Review Summary: Want to Want To is a totally one-man project, being written, performed, produced, engineered, and recorded by Adrian Heath in his home studio. Heath has handled the project with precision. The album is well-balanced, allowing the instrumentation to underscore the feel and meaning of his lyrics and his voice, which carries the work well.
English-born, newly transplanted Australian singer/songwriter Adrian Heath has launched a fine solo album, Want to Want To. The nine-song album is totally self-produced. All songs are written, engineered, and produced by Heath in his home studio. He also plays all of the instruments, except drums and percussion for which Jon Howell does most of the duties. There are a guest musicians and backup singers. Through it all is Heath's pure rock/pop vocals and his lyrics. It is an ambitious undertaking, but Heath has handled the project with precision. This is no overproduced or under-produced CD. It is well-balanced, allowing the instrumentation just to underscore the feel and meaning of his lyrics and his voice, which carries the work well.
The initial track, “Old Guitar,” sets the mood for the rest of the album. The bouncy but laid-back feel of this love song is enhanced by Kyrie Miskin's trombone, which adds more whimsy. This is characteristic of Heath's willingness to craft instrumentation on a track that enhances a song, rather than gets in the songwriter's way. That isn't necessarily a quality most songwriters have who produce their own work. Too often the lyrics are muddied by every bell and whistle in their musical toy box.
That kind of editing is most notable in the thoughtful “Sail On” that follows. It has crisp acoustic guitar fingerwork, well-placed drum beats used sparingly, a droning harmonica, and Heath's own voice overdubbed as backup.
Heath works his magic again on “Live Life,” a song that encourages living in the moment, making the most of our time here. It is a pensive tune that is brightened by the backup vocals of Heath's 9-year-old daughter, India, and eventually turns into an anthem of hope. Its placement, as is “Old Guitar” as the first cut is well thought out. Track 3 is usually the place most producers put their title cut (here Heath moves it to the fourth slot.) and this serves this song well, revealing that Heath is less about ego and more about what he is trying to achieve with this album.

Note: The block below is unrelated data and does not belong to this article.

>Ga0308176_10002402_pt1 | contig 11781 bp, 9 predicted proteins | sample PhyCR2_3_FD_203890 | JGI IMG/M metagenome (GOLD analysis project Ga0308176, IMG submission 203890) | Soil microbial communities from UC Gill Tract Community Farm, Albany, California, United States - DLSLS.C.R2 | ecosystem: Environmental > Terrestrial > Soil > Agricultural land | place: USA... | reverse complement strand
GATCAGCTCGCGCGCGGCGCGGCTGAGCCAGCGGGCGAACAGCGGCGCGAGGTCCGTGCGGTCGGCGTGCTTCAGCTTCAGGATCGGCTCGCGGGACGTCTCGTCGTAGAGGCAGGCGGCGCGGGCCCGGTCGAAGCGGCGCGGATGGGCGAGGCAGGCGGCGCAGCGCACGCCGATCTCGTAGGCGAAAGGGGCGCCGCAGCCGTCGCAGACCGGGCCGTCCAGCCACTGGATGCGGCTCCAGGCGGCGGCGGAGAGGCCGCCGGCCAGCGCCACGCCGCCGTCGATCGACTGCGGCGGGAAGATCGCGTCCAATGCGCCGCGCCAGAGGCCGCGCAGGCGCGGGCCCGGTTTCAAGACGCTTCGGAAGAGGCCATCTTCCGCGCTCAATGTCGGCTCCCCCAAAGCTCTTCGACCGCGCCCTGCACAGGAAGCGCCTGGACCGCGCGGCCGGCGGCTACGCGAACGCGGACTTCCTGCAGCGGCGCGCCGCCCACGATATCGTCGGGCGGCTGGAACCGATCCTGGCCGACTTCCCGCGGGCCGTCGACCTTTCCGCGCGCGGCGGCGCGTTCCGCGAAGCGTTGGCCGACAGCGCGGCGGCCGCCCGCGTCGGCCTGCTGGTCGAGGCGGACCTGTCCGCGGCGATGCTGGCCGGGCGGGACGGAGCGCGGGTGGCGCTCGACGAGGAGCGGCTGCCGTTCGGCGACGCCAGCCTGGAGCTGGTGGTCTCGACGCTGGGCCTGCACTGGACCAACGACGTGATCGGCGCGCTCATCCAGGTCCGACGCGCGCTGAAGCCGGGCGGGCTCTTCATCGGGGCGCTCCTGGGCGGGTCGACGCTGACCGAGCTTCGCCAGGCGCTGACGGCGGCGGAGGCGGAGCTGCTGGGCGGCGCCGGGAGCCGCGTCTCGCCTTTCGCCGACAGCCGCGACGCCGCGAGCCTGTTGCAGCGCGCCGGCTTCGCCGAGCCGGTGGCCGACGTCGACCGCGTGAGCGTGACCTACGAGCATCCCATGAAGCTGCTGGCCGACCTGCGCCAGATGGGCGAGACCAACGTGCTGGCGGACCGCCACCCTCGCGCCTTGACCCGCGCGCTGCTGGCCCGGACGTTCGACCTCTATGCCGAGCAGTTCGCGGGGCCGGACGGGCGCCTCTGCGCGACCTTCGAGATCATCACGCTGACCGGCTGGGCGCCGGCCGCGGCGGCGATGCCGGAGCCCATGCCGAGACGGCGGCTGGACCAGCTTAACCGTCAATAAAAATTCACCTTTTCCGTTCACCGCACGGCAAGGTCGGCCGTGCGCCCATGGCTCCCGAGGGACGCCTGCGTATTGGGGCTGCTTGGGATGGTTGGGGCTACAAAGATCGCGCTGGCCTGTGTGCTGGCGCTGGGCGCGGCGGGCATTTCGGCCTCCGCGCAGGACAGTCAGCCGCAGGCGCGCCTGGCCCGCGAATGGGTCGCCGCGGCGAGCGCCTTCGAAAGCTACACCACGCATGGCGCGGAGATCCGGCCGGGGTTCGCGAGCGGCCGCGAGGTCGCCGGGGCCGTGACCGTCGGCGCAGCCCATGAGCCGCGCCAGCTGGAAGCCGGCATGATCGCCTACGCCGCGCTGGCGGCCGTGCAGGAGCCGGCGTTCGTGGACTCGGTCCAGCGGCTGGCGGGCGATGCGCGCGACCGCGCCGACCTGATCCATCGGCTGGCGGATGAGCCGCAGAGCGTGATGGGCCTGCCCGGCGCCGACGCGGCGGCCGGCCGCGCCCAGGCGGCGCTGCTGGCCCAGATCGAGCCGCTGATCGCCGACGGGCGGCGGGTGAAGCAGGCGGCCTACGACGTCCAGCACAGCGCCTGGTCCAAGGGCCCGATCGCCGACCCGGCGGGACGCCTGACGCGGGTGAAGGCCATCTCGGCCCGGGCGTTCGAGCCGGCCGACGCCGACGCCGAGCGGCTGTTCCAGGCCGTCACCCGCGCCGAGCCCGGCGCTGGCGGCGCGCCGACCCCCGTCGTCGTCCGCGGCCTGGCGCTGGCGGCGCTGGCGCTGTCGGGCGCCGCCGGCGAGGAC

The title cut, “Want to Want to (David Helfgott's Smile)” boasts a theremin in the background. (That's an instrument I haven't heard since my son's band Zen Mothers recorded and toured with one—or I watched an on sci-fi B movie.) It isn't overwhelming, just a touch of this otherworldly sound, that doesn't detract from Heath's instrumentation and his lyrical allusion's to pianist David Helfgott and the challenges of truth in this upbeat tune.
“Whirlpool,” which may be the most atmospheric of the lot, is a jazz-based track with Pete Timmerman's brush and stick work on drums, Dave Blennerhassett's moody bass, and Richard Jansson's touch of flute that complement Heath's guitars, his dual vocals, and his trumpet.
“Sun Don't Shine,” though similarly thoughtful, boasts some lovely guitar fingerwork that, once again, just supports the lyrics and makes the track sparkle.
Then Heath turns to the mystically in “Marian,” a song about an encounter with a South Asian seer in Thailand. His treatment of overdubbed vocals and other vocal enhancements have created a sound drama on this track that allows the listener to grasp who says what—plus it adds another texture to the piece. This song is an echo back to Heath's years of traveling the world, even playing at the Dali Lama's Summer Palace in Lhasa, Tibet.
But “Half Light” is more of a standard singer/songwriter arrangement, but with Health's special touch. Jon Howell's drums lay the foundation for this song as Heath layers tastes of Martin Hailey's electric guitar and Kyrie Miskin's trombone with his own harmonica work and vocals. He also adds the lovely voice of Gemma Deacon, blending well with his own.
Want to Want To concludes with “Like a Storm” that is a naked cut with just Heath's voice and guitar, allowing his simple words to carry a deeper spiritual message. There is the hint of something like a synthesizer or a violin underneath the track in places that just adds fullness. Neither instrument is listed on the liner notes, but since Heath began on piano as a child, it wouldn't surprise me to find he'd added synth to the mix.
Want to Want To is an exceptionally fine debut solo CD for Adrian Heath. The instrumentation and production is superb, but what makes this album so special is Heath's lyrical voice and his songs. The lyrics are solidly written, but allow enough poetry to seep in to make them ripe with deeper meanings. I look forward to much more from Adrian Heath.
Reviewed by Janie Franz